The three distinctive gravestones were carved by the Manning family whose stones are in most of the 18th century cemeteries in Eastern Connecticut. As David was a relatively wealthy man the three gravestones had elaborate carvings. David's reads:

It has been removed & stored.
In memory of Mr. David
Allis, who departed this
Life, April 27th, 1789
In ye 69th Year of his Life

Death leaves a melancholy gloom
It makes an empty seat.
Ye living mortals all must come,
And join this long retreat.

For the next 150 years the gravestone stood in the now closed Old North Bolton Burying Ground as the only reminder that he ever lived and served the community.

And then it was gone.

During the 1930's a Depression era WPA project recorded gravestones in Connecticut's old cemeteries. David's inscription was also recorded, but sometime after that the stone went missing.

In September 2017 the Vernon Historical Society sponsored a history tour of Vernon Center concluding at the First Congregational Church. There we were approached by a neighbor who told us that when she bought the house she discovered David Allis' broken gravestone in the patio behind her Vernon Center house.

This summer the Vernon Cemetery Commission removed the stone from the backyard. Too damaged to restore, a gravestone restoration expert estimated the cost to replace the stone with the same design and inscription as the original. It will cost about $7,000 to recreate the stone and mount the broken pieces for display. We are currently raising the money to do this.

The new stone will be installed near the circle.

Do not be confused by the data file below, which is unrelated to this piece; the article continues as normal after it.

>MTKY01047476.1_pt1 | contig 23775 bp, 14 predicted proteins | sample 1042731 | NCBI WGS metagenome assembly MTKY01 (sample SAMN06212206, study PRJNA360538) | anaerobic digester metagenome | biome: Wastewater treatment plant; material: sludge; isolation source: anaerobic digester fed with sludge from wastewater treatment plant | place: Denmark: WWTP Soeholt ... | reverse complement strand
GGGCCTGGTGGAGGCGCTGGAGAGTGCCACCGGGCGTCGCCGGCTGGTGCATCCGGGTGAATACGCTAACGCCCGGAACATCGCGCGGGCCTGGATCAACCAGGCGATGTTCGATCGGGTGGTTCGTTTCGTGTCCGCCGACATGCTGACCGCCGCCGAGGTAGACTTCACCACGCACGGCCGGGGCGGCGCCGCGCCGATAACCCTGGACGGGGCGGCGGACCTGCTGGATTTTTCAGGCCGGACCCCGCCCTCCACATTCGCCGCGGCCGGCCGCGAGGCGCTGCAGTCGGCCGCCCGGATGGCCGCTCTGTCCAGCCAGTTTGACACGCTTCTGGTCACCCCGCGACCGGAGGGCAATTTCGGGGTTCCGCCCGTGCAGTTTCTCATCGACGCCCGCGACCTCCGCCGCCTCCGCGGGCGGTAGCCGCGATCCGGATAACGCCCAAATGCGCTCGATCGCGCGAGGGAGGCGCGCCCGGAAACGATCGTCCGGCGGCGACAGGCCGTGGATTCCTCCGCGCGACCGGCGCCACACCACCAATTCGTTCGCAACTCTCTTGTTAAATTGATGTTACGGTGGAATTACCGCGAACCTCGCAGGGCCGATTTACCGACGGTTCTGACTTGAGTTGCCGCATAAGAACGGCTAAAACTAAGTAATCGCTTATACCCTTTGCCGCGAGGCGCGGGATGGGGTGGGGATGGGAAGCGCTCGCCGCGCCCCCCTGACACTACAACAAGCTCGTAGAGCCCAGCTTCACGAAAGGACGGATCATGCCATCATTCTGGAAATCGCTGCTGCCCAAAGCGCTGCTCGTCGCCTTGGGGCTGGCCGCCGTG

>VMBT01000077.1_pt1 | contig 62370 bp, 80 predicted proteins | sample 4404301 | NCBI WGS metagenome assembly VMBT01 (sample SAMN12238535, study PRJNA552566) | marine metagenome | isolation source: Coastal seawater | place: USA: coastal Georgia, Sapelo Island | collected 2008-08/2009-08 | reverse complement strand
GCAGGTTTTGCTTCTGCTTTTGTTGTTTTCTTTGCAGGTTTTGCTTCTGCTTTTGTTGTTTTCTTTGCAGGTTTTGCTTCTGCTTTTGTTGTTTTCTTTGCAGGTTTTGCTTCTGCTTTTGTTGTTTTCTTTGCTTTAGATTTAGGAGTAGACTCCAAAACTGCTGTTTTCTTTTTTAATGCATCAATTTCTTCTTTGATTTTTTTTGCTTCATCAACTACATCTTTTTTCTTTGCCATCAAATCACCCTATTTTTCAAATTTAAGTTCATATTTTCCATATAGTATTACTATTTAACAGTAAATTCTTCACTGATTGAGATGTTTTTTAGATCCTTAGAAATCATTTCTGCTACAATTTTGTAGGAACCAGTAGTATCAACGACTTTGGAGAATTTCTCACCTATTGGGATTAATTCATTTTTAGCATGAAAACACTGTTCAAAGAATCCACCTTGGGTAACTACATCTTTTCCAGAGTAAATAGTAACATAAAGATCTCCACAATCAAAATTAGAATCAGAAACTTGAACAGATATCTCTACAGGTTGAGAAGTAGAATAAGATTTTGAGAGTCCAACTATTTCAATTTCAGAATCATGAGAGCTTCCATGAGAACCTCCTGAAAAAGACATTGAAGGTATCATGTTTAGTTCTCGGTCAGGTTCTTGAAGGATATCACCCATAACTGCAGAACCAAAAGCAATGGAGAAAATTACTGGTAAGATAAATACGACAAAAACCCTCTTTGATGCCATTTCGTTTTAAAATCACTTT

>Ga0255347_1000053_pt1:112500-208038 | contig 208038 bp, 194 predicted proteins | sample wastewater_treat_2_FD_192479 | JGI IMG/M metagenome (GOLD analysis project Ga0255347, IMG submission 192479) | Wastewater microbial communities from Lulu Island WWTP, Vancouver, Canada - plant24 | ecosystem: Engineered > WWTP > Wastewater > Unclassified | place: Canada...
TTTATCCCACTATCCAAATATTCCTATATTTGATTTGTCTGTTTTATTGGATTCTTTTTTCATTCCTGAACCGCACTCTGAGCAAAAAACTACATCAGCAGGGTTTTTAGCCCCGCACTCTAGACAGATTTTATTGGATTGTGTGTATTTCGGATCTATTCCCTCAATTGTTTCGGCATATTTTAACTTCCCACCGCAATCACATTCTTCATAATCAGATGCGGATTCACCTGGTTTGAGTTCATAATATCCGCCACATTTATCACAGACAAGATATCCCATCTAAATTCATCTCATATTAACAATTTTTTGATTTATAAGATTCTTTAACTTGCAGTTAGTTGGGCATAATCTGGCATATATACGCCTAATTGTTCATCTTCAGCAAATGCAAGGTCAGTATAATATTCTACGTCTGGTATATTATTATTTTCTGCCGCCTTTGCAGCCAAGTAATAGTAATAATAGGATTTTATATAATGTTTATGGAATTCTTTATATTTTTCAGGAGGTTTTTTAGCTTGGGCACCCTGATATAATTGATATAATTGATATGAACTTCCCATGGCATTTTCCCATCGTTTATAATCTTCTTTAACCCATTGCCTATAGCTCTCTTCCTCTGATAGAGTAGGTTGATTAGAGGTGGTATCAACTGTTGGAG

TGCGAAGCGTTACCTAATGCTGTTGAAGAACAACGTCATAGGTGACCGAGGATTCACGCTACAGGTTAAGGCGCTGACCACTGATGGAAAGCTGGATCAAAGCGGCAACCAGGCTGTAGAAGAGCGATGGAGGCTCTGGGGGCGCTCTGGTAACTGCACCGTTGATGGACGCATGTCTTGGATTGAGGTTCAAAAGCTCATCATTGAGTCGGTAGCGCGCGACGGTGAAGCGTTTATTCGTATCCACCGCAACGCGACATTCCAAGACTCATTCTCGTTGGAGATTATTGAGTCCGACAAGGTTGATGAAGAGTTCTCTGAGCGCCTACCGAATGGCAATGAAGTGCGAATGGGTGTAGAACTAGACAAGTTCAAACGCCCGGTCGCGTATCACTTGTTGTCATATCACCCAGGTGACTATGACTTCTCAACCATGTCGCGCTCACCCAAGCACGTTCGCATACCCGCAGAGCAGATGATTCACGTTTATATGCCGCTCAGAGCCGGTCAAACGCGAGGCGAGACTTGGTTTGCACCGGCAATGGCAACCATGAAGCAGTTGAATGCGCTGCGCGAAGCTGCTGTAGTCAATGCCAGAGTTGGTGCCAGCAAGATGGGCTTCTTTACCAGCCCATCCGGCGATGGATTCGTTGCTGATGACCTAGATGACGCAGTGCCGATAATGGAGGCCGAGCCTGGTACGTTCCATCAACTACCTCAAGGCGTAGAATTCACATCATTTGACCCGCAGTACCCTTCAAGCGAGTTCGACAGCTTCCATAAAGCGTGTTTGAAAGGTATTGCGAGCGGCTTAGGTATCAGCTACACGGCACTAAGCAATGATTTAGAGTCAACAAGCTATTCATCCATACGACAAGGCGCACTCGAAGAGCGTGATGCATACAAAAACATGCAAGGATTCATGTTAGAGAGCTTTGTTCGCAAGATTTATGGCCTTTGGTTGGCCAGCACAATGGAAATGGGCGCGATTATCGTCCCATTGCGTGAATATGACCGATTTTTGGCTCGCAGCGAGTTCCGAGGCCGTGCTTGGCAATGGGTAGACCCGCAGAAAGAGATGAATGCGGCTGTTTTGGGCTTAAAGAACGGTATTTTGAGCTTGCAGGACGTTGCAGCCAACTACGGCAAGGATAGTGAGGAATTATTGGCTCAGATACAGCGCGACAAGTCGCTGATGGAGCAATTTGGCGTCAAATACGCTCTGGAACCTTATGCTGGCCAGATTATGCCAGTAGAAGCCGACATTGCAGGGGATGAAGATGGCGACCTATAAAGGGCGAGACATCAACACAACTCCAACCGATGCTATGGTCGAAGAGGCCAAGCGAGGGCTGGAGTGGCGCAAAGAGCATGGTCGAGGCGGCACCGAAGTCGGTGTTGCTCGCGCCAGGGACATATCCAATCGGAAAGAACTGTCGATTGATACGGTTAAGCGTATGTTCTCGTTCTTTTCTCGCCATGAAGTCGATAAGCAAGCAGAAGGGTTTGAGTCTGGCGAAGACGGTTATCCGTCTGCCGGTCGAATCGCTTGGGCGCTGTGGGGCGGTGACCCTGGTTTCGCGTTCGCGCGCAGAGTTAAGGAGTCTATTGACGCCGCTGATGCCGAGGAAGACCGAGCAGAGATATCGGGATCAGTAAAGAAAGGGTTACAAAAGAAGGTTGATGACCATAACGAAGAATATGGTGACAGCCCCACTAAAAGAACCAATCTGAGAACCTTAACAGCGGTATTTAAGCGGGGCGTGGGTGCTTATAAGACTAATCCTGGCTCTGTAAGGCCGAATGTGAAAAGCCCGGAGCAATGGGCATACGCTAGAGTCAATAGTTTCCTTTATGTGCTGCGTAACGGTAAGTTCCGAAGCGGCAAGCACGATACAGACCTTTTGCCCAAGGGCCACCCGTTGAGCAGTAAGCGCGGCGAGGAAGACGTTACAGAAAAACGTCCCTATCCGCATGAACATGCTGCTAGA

If all goes well David Allis' new stone will be installed in the Old North Bolton Burying Ground next to his family and will be dedicated in 2020 as part of Bolton's 300th Anniversary Celebration. David is representative of the founders of Bolton-Vernon who took responsibility for governing their new town and building and supporting their churches. Many of the other families buried near the Allis' plot were also prominent in town and no longer remembered.

The dedication and 300th Anniversary is an opportunity to remind both Vernon and Bolton of our shared history, the contributions of our first settlers and of the personal responsibility they took in community affairs. Perhaps we can inspire a new generation to become active.

If you would like to make a tax deductible donation to this project make your check out to 'VHS Cemetery Fund' and mail to Vernon Historical Society, PO Box 2055, Vernon, CT 06066.

» Read more about the Allis family.


(2014). Old Cemeteries of Vernon, Connecticut, U.S.A. 373 pages. An Eagle Scout project conducted by Zachary R. Kline and Michael J. Leonard supported by the Vernon Eduction Foundation. Photographs and GPS data on graves in the Bamforth Road and Dobson Road cemeteries.